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Columns

Saturday, July 9, 2011

Most of us received a bonus this year when July 4th fell on a Monday. It gave us a long weekend. It was so good, in fact, that we wish Congress would consider making Independence Day a permanent Monday holiday, just like Memorial Day and Labor Day.

Aside to the woman reader who called my home last weekend and got my answering machine. Yes, I did know that there was a Twilight Zone Marathon on television over the July 4th weekend. And, yes, I did watch several episodes, between taking boat rides and cooking out on the grill.

Saturday, July 9, 2011

By CHRIS PARKER

cparker@tnonline.com

Saturday, July 9, 2011

As I sat at my parent's house on the Fourth of July during our family's picnic watching my daughter Kathryn and my nephew Evan play "Hide and Seek", I thought about how far I have come from my own childhood and simultaneously marveled at them while realizing that I was now the parent instead of the child. Like many of us I realized how time marches forward and my childhood memories of some things are now just that, memories. Many are pleasant, but some are sad.

Saturday, July 9, 2011

Some men find it easy to "power up" to successfully climb the corporate ladder. But when it's time to leave the job and begin retirement, some find it hard to power down.

That aptly applies to my friend, Don. He had a top job with a large corporation but still managed to head some volunteer organizations.

When his corporation offered him a buy out, he knew he had to accept it. But, doers will always be doers and Don is certainly a world-class doer.

Saturday, July 9, 2011

By jim zbick

jzbick@tnonline.com

"The rowdy is always and ever with us, wherever we happen to live."

That was the sober assessment of a Tamaqua Courier a century ago after a series of ugly early-summer incidents stunned area residents. Among the roughhouse tactics the writer cited were "low remarks to women, and general display of more or less drunken savagery."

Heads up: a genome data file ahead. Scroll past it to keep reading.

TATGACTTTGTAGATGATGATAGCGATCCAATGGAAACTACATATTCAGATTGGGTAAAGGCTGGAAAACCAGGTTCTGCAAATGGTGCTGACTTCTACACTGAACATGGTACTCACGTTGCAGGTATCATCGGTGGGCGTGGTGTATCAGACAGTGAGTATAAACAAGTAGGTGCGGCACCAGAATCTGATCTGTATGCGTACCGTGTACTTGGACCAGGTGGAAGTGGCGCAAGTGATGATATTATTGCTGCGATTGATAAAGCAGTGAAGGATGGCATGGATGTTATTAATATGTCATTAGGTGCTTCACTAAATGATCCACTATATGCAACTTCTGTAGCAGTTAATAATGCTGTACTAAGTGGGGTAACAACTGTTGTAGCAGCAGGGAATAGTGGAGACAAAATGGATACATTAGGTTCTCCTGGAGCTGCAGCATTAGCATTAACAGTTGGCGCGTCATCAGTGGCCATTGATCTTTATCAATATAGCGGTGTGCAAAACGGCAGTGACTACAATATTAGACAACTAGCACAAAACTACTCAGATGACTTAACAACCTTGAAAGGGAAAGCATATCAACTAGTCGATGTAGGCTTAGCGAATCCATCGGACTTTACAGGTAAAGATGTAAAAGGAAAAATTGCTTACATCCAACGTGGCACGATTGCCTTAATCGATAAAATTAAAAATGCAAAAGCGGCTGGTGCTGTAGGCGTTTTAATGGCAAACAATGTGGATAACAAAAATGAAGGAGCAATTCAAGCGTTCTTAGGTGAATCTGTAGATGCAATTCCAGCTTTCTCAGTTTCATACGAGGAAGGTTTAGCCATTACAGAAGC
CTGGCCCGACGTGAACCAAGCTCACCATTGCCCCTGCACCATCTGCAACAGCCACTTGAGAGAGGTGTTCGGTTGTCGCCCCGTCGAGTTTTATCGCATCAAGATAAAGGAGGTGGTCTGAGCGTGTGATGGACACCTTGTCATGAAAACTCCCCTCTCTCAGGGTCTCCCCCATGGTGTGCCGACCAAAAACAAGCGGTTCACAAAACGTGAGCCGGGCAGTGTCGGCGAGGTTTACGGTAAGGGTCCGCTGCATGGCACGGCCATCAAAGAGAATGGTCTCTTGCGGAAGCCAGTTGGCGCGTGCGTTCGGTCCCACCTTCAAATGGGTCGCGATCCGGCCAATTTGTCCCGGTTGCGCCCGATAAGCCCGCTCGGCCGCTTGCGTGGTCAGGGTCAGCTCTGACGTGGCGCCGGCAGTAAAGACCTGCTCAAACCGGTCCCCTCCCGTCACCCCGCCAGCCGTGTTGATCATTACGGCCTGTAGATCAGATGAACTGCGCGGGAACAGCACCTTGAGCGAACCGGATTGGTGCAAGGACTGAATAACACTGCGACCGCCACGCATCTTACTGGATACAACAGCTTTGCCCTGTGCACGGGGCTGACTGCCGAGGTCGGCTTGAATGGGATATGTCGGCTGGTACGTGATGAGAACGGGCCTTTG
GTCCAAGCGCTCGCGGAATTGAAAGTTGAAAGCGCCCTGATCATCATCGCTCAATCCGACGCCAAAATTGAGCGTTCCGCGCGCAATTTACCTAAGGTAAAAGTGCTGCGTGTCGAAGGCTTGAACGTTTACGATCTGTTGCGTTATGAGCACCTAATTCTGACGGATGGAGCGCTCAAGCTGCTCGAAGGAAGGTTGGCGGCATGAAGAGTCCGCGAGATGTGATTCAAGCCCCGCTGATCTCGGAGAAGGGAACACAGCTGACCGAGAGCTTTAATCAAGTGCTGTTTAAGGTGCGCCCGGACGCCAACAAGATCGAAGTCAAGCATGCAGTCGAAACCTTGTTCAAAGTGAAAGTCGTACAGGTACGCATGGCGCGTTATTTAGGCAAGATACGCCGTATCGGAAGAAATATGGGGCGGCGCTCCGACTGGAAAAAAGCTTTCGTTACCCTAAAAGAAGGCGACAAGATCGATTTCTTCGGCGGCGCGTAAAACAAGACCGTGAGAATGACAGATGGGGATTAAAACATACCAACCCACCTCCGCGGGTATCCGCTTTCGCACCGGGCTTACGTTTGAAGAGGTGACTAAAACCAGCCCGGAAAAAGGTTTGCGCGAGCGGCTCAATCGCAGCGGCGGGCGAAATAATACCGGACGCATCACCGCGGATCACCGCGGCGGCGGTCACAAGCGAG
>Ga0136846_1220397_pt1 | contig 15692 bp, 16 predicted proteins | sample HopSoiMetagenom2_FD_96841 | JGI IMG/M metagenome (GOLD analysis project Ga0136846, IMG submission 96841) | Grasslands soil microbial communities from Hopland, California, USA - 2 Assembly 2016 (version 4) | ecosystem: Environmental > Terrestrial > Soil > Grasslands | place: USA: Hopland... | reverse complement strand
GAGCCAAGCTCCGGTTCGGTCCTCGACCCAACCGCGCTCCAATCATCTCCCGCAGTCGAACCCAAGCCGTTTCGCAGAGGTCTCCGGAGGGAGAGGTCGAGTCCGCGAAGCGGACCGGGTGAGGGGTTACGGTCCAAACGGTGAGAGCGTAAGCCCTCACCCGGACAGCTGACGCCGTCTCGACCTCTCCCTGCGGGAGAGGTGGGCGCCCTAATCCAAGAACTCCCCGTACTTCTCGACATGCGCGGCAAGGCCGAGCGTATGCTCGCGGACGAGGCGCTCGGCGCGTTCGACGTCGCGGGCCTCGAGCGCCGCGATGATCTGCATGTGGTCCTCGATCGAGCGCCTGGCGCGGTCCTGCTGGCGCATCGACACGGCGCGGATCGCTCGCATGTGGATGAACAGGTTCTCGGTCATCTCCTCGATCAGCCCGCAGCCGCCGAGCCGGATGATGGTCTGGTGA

He said that in many places, it was practically impossible for decent people to travel in peace by train or trolley after 11 o'clock, due in large part to the passive nature of the rail personnel.

Saturday, July 2, 2011

July 4th may be my favorite holiday of the entire year, especially when it falls on a Monday and provides us with a long weekend.

There's something about a birthday party, and when our entire nation celebrates, it's truly special.

The 4th of July's long tradition of picnics and fireworks is looked forward to each year. July 4th also reminds us how far we have come as a country in the more than two centuries we have been a nation.

We have come a long way. How far?

Saturday, July 2, 2011

The most powerful phrase in American history is probably this: 'We hold these truths to be self-evident, that all men are created equal."

Those words in the Declaration of Independence were a collaboration by Thomas Jefferson and Benjamin Franklin. Jefferson originally wrote: "We hold these truths to be sacred and undeniable." When he turned over his draft to Franklin for the sake of proofreading, Franklin removed the words "sacred and undeniable" and inserted "self-evident."

Saturday, July 2, 2011

On Monday, our nation will celebrate the 235th anniversary of the day we declared our independence.

If it wasn't for those brave men, who like many of our soldiers today, believed that our freedom was worth standing up and fighting for, who knows where we would be now.

Saturday, July 2, 2011

When I was a kid, a nun told our class that after we died, we would be judged on how we spent our time on earth.

Well, while that little kid is all grown up now, she still believes in carefully monitoring how she spends her time. There's a simple reason for that and it has little to do with religious beliefs: time is the most precious thing we have. It represents life itself.

Saturday, July 2, 2011

While most of us will be celebrating Independence Day with picnics, fireworks and parties on July 4th as we have done most of the time for the last 235 years, we really need to stop and consider the health of this country today.

This country was an infant through its first 74 years or so and then finally fought a bitter puberty at its 84th year that lasted five long bloody years only concluding with a surrender at Appomattox on April 9, 1865.